ITB Develops a Sterilization Cabin for N-95 Masks

By Adi Permana

Editor -



BANDUNG, itb.ac.id - The Renewable Energy Laboratory Team, Faculty of Mechanical and Aerospace Engineering (FTMD) Bandung Institute of Technology, chaired by Dr. Yuli Setyo Indartono, develops a sterilization cabin for N-95 masks. This cabin is expected to be able to sterilize N-95 masks that already have been used by medical personnel.

The 1x1x2 m3 sterilization cabin is using air ionization and humidity-reducing air technology with N-95 mask sterilization rack. Besides Dr. Yuli, there are some people who involved in this project; Andhita Mustikaningtyas, ST., Musfirin, ST., MT., (Horizon Technology), Mukhlis Ali, ST., MT, (FTMD ITB alumni that working at Nusa Putra University) and Taufik Rahman (a Nusa Putra University student).

Dr. Yuli explained, the aim of N-95 sterilization cabin is to reuse N-95 masks. That’s because during COVID-19 pandemic the demand of N-95 masks is increasing. N-95 is an essensial tool for medical personnel both in hospitals or public health center (puskesmas). On the other hand, the availability of N95 masks for medical personnel is limited.

He continued, based on recommendations from Ministry of Health Republic of Indonesia, mask sterilization can be done in several ways. First, the masks are stored in a paper bag and left for 3-4 days so there is no media for viruses to replicate. Second, the masks can be heated to 70° C in the oven. Third, hot stream exposure. And fourth UV light radiation. The last method is not recommended for mask sterilization because it can damage N-95 mask layer.



"From these various methods, there should be a test-based sterilization method that can destroy bacteria and viruses, without damaging the layer of N-95 mask. So we don't use UV light radiation and hot steam exposure method, "said Dr. Yuli to ITB Public Relations.

In order not to damage the mask layer, the sterilization process is carried out at room temperature. "We use air ionisation technology. From various scientific studies, negative ions can damage bacteria and viruses. We also use a dehumidifier to reduce air humidity. If air humidity is low, the air will absorb water from mask layer. No need to heat the mask." he explained.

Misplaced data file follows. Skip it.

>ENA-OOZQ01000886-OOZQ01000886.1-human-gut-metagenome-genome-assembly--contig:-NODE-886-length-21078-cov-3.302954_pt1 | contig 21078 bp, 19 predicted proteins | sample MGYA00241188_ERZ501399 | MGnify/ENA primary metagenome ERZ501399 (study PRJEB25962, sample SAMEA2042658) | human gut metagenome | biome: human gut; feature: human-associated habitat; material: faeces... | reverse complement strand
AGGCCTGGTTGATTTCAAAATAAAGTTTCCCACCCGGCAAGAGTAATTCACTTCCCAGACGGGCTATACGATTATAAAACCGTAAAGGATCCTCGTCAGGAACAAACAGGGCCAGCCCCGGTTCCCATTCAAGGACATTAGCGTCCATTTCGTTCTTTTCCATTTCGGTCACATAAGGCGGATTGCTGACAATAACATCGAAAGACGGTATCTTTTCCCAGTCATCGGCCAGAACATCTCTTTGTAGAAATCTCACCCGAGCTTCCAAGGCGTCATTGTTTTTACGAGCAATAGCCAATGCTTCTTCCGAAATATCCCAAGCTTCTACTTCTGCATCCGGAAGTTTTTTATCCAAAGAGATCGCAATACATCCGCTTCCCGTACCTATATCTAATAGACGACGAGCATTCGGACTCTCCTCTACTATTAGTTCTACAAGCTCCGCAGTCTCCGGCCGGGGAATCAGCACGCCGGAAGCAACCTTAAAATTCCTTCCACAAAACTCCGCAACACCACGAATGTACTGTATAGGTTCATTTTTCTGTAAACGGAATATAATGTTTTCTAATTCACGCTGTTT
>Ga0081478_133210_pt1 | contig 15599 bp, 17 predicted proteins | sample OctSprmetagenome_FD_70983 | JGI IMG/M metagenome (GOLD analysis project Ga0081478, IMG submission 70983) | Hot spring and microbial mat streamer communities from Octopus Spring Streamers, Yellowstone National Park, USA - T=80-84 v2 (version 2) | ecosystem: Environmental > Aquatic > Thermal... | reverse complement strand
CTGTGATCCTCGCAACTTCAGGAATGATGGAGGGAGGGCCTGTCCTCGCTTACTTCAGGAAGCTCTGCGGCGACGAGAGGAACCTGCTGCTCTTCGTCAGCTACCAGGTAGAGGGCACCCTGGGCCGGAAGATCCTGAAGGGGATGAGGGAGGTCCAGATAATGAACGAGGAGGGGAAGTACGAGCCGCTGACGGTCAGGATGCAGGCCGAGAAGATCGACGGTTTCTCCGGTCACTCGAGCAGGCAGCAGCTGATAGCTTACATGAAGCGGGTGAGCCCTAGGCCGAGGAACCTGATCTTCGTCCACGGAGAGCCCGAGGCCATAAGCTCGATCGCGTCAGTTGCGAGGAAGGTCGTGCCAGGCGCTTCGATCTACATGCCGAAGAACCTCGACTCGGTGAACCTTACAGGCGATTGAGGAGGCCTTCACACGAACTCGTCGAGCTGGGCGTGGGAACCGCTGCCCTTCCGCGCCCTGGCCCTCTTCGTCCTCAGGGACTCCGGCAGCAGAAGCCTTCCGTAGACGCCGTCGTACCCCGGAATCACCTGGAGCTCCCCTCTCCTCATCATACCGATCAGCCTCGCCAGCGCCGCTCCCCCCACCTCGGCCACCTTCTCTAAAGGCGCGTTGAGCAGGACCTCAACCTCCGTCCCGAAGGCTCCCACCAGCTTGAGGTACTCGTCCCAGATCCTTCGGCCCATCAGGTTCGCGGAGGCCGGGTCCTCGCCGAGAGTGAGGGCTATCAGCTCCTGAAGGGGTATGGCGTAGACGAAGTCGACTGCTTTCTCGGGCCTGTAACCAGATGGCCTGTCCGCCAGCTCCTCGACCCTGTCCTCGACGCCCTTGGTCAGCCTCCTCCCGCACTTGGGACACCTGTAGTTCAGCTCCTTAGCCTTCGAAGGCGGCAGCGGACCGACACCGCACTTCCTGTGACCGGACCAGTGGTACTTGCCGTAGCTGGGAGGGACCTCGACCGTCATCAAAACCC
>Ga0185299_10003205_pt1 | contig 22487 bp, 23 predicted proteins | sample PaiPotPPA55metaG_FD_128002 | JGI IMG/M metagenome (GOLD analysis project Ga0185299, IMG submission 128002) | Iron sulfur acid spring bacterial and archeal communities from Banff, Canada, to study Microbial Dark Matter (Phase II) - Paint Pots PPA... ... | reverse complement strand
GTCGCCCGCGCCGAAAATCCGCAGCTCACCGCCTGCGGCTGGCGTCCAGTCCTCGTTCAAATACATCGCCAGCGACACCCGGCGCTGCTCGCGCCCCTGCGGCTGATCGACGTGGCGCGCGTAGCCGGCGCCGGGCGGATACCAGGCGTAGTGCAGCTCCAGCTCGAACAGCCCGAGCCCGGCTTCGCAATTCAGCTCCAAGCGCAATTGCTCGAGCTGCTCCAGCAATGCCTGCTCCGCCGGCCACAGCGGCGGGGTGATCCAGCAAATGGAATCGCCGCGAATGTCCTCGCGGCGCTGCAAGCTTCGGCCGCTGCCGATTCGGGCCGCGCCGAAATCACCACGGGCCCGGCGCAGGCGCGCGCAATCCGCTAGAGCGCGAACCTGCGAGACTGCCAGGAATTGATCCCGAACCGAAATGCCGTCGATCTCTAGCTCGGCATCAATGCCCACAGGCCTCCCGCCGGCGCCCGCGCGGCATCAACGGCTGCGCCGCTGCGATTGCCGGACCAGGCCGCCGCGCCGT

Sterilization cabin is at a vacuum state. There are three main components; an air ionizer (it produces hydrogen peroxide), a dehumidifier. and a small fan. There is also a timer to set mask sterilization time. The sterilization process takes about two hours and bacteria decontaminate ability has been tested on Microbiology Laboratory, School of Pharmacy ITB by Prof. Marlia Singgih Wibowo, and Prof. Pingkan Aditiawati from SITH ITB. The test results showed that this sterilization cabin has an ability to decontaminate Staphylococcus aureus and E.coli on mask surface layer as much as 90% for 90 minutes.

Submission of N-95 Sterilization Cabin to RSHS Bandung’s Evaluation
On Monday, April 20, 2020 at BPUDL-ITB office, N-95 Sterilization Cabin made by the Renewable Energy Laboratory Team FTMD - ITB was handed over to Hasan Sadikin Hospital Bandung for further testing. RSHS gave a positive reaction towards sterilization cabin. The cabin will be installed and tested directly at RSHS Bandung. Dr. Yuli said there are 8 other hospitals that have sent a request for ITB’s sterilization cabin.



He hopes that sterilization cabin can be useful especially for mask sterilization. The concept of N-95 sterilization cabin can sterilize other various reusable PPE, but the current design is designed for N-95 masks. "Hopefully this cabin will be able to improve N95 mask sterilization method that has been carried out in hospitals," he said.

Reporter: Adi Permana
Translator: Billy Akbar Prabowo